In 1885, John Chance discovered gold nuggets in Granite Creek and this led to the 1885 gold rush and the community of Granite Creek was born. At one time Granite was the third largest centre of population in BC with 2,000 inhabitants. Granite Creek was destroyed by fire in 1911, but the remains of several log buildings are left. Granite and the Cemetery have been recognized as historic sites by The Regional District of Okanagan-Similkameen, the Province of B.C., the government of Canada and is now seen as a Chinese Historic Site due to the population of Chinese that lived there. There is a BC Forest Recreation site just downstream of the town site right on the Tulameen River.
Near Granite Creek is Blakeburn. This community began as the site of an underground coal mine in 1914. A mine explosion in 1930 killed 45 men and by 1940 the mine was closed. Blakeburn contains the largest collection of buildings and structures on Lodestone Mountain, all awaiting the curious history buff.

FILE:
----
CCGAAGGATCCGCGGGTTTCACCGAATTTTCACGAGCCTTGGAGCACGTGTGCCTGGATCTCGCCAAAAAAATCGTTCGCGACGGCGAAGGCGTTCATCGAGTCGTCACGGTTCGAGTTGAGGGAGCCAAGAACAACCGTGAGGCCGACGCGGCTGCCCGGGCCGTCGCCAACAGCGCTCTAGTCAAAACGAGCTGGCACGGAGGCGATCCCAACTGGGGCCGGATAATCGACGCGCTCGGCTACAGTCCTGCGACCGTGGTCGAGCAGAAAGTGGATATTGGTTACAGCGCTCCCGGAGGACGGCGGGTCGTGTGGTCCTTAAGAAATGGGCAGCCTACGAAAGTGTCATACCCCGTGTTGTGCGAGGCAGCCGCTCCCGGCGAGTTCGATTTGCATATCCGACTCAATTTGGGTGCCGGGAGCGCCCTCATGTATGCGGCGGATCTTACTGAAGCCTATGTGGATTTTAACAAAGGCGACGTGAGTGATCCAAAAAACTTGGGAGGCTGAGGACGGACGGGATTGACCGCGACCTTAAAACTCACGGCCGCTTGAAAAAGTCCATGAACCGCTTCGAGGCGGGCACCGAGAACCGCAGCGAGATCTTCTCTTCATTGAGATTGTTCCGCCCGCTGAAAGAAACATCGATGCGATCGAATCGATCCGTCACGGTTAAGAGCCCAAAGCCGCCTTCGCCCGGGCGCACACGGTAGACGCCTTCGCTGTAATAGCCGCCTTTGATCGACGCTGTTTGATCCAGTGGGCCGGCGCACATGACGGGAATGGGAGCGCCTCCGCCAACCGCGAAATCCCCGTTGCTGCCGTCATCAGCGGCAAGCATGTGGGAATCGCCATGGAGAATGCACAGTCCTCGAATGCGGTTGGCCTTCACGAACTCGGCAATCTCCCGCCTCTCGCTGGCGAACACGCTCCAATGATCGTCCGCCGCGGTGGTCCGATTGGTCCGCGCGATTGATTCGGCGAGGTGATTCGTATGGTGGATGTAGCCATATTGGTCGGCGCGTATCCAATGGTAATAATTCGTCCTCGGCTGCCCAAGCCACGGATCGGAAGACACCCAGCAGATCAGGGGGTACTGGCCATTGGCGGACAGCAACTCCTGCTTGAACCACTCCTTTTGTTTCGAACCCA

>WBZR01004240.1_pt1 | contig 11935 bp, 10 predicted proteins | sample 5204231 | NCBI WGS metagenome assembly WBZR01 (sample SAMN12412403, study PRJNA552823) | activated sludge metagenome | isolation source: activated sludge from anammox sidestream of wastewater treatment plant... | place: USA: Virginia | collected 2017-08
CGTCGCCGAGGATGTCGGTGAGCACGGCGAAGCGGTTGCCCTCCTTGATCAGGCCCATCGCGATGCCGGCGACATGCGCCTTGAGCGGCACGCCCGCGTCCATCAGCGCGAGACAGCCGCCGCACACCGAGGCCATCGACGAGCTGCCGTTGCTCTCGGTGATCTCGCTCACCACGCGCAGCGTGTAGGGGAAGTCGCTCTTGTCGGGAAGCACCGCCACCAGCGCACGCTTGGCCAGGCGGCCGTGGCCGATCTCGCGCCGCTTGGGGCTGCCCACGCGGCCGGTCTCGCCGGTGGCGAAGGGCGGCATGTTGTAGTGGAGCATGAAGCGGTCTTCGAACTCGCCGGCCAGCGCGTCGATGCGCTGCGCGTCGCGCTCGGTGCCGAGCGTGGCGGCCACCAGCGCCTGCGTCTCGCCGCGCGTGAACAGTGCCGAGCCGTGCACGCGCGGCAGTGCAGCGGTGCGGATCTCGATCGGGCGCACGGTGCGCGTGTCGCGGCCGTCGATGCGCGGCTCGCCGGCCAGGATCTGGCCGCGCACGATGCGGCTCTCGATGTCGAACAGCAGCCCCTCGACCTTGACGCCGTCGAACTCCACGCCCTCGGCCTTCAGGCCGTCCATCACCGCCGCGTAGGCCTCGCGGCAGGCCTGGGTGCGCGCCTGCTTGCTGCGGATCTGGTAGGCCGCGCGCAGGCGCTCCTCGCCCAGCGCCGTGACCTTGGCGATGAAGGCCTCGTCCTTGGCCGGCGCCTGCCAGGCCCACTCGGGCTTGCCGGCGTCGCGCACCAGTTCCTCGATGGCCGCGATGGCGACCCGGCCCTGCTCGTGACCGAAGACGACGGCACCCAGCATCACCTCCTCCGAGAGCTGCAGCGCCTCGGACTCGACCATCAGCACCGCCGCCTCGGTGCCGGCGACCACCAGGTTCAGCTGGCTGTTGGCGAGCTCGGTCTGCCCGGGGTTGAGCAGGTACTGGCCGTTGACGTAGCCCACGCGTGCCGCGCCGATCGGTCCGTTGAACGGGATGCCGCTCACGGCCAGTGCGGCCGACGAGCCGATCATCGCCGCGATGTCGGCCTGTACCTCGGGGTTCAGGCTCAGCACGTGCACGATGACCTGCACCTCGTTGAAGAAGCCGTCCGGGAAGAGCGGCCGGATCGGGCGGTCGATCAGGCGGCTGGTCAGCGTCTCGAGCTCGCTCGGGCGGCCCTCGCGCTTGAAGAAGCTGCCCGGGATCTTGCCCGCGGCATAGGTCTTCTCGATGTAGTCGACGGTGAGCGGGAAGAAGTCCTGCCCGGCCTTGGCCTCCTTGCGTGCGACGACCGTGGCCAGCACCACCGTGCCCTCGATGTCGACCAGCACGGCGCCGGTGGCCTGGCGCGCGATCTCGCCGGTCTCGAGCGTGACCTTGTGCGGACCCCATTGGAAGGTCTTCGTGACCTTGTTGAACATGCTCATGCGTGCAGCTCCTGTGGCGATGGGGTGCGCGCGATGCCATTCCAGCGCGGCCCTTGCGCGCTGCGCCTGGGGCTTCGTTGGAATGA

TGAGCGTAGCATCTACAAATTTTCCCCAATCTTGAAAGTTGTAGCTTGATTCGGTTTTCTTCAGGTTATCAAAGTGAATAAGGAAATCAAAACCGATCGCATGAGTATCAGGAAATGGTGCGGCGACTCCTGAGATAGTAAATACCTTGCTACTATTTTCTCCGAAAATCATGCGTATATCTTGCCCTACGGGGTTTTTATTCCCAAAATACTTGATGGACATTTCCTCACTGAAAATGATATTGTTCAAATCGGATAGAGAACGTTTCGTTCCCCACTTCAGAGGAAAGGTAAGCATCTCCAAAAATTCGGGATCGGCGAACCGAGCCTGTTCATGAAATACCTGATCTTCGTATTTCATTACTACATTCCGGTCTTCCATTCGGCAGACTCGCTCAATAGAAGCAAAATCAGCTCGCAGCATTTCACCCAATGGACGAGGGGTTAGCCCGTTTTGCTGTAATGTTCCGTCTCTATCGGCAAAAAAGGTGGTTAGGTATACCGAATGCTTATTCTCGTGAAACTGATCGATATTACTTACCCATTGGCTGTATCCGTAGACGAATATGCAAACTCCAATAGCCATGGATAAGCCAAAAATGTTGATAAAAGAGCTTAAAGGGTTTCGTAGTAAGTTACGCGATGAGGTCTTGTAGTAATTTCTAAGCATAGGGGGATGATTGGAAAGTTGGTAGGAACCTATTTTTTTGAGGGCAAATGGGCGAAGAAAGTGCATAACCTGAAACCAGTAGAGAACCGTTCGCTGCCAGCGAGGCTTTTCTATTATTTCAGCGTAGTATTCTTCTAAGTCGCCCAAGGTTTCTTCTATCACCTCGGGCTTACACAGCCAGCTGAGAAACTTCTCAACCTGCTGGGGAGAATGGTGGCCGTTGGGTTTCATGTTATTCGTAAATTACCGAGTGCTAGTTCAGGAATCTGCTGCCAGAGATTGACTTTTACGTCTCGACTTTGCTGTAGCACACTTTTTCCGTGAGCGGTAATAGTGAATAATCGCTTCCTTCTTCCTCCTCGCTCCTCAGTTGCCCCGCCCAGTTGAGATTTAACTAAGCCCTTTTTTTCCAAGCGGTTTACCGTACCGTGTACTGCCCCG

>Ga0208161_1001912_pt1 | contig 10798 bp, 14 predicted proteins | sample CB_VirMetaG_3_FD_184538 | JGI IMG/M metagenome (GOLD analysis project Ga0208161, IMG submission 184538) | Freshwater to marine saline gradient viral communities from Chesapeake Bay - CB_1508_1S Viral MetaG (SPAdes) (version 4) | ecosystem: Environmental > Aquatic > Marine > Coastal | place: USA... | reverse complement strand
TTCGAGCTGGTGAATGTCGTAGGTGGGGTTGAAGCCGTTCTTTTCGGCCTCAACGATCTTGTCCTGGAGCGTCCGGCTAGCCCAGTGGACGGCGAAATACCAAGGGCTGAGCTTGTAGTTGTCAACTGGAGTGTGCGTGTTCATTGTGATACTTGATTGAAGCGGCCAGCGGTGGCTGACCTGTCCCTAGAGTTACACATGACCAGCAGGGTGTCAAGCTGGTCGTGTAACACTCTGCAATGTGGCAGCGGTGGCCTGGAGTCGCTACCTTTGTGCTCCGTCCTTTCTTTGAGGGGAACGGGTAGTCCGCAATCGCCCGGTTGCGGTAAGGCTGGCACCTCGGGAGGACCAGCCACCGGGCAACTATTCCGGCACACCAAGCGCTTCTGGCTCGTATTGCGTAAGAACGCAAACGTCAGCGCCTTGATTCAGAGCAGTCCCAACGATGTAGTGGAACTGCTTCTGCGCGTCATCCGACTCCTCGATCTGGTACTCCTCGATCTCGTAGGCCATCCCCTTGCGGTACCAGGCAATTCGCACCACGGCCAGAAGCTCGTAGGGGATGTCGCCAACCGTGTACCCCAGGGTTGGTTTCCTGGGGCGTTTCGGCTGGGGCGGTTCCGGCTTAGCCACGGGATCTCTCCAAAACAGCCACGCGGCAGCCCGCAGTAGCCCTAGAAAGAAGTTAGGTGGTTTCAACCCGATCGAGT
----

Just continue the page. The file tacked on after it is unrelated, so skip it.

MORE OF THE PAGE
Constructed in 1916, Allenby was the site of the 2,000 ton concentrator and mill plant used to process ore from Copper Mountain. Many concrete foundations remain in Allenby today, along with ruins of what once was a busy company town that had 68 homes and all the comforts required by a community.
Visit this spectacular 18-hole, par 72 public golf course right on the cusp of the Okanagan - just 3 minutes east of Princeton and less than 1 kilometre off Highway 3. Small-town friendliness and big-city amenities make this a must-play destination for golfers of all levels.
Manning Park is a focus of outdoor recreation that is unique in British Columbia. Located in the heart of the Cascade Mountains, it is within a three hour drive from either Vancouver or the Okanagan. The climate and geography have combined to make this park an all season recreation area. Bisected by Hwy. 3, Manning Park is one of the most popular destination areas in the province. The landscape diversity of this park combined with four seasons' development and easy access are the prime factors which stimulate visitor interest. The park contains a large number of scenic, historic, floral and fauna attractions and provides a wide range of both summer and winter recreational opportunities.